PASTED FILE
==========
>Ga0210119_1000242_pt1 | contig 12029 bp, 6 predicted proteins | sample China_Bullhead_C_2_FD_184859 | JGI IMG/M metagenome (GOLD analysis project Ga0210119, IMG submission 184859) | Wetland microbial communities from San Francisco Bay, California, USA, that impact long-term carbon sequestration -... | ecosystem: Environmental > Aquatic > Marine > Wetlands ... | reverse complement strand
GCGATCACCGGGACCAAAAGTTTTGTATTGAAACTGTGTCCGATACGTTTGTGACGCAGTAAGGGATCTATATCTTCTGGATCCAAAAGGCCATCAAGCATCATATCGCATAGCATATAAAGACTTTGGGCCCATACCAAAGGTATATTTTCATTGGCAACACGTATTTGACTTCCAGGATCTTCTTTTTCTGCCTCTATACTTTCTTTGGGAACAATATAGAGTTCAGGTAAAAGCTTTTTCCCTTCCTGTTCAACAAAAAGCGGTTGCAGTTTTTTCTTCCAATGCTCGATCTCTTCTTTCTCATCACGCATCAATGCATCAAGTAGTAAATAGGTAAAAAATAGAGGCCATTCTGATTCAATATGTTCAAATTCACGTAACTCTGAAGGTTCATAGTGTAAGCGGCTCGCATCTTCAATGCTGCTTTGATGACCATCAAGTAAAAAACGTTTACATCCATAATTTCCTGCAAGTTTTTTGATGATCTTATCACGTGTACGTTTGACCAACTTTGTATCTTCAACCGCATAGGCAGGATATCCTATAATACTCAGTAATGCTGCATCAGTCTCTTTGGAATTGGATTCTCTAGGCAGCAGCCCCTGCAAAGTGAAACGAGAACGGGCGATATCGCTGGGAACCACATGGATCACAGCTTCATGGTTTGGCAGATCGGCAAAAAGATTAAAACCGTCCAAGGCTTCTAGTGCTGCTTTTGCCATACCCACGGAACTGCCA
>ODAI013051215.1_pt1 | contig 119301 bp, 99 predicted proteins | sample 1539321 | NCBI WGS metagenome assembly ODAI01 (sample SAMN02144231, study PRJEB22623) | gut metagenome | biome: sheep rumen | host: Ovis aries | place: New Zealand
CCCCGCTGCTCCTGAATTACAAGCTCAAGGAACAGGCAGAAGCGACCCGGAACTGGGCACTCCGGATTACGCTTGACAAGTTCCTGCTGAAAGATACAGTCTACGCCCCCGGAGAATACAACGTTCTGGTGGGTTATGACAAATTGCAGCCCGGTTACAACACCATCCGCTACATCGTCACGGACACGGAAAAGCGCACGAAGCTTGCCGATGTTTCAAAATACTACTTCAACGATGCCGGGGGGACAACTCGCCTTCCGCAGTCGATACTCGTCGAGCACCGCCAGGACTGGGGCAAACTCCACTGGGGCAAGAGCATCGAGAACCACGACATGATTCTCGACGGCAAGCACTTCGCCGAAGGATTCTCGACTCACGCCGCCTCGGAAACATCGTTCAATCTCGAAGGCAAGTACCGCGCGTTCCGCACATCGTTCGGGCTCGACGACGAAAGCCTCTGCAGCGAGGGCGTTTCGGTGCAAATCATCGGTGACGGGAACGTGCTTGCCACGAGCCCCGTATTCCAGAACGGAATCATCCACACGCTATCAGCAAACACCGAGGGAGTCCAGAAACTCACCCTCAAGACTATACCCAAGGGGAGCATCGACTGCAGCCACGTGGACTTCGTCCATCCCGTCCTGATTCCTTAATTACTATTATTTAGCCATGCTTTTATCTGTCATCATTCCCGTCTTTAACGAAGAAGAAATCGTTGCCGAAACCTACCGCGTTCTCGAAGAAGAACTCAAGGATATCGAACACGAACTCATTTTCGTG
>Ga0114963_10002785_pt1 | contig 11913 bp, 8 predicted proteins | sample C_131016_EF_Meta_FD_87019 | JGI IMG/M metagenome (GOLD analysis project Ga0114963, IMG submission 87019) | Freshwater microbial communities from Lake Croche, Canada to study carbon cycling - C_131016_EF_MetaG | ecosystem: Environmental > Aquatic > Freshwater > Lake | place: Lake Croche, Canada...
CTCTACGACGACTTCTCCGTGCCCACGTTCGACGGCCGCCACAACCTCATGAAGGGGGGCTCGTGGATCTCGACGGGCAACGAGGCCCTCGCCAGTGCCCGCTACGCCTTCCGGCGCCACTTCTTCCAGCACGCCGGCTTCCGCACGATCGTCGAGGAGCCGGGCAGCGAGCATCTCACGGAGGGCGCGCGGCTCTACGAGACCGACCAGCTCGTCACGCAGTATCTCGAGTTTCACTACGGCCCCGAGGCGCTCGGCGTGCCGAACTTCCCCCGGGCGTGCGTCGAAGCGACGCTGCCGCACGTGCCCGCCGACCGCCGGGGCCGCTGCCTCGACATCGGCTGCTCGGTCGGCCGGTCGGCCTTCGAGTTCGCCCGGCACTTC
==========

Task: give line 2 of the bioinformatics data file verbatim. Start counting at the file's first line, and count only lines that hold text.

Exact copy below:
GCGATCACCGGGACCAAAAGTTTTGTATTGAAACTGTGTCCGATACGTTTGTGACGCAGTAAGGGATCTATATCTTCTGGATCCAAAAGGCCATCAAGCATCATATCGCATAGCATATAAAGACTTTGGGCCCATACCAAAGGTATATTTTCATTGGCAACACGTATTTGACTTCCAGGATCTTCTTTTTCTGCCTCTATACTTTCTTTGGGAACAATATAGAGTTCAGGTAAAAGCTTTTTCCCTTCCTGTTCAACAAAAAGCGGTTGCAGTTTTTTCTTCCAATGCTCGATCTCTTCTTTCTCATCACGCATCAATGCATCAAGTAGTAAATAGGTAAAAAATAGAGGCCATTCTGATTCAATATGTTCAAATTCACGTAACTCTGAAGGTTCATAGTGTAAGCGGCTCGCATCTTCAATGCTGCTTTGATGACCATCAAGTAAAAAACGTTTACATCCATAATTTCCTGCAAGTTTTTTGATGATCTTATCACGTGTACGTTTGACCAACTTTGTATCTTCAACCGCATAGGCAGGATATCCTATAATACTCAGTAATGCTGCATCAGTCTCTTTGGAATTGGATTCTCTAGGCAGCAGCCCCTGCAAAGTGAAACGAGAACGGGCGATATCGCTGGGAACCACATGGATCACAGCTTCATGGTTTGGCAGATCGGCAAAAAGATTAAAACCGTCCAAGGCTTCTAGTGCTGCTTTTGCCATACCCACGGAACTGCCA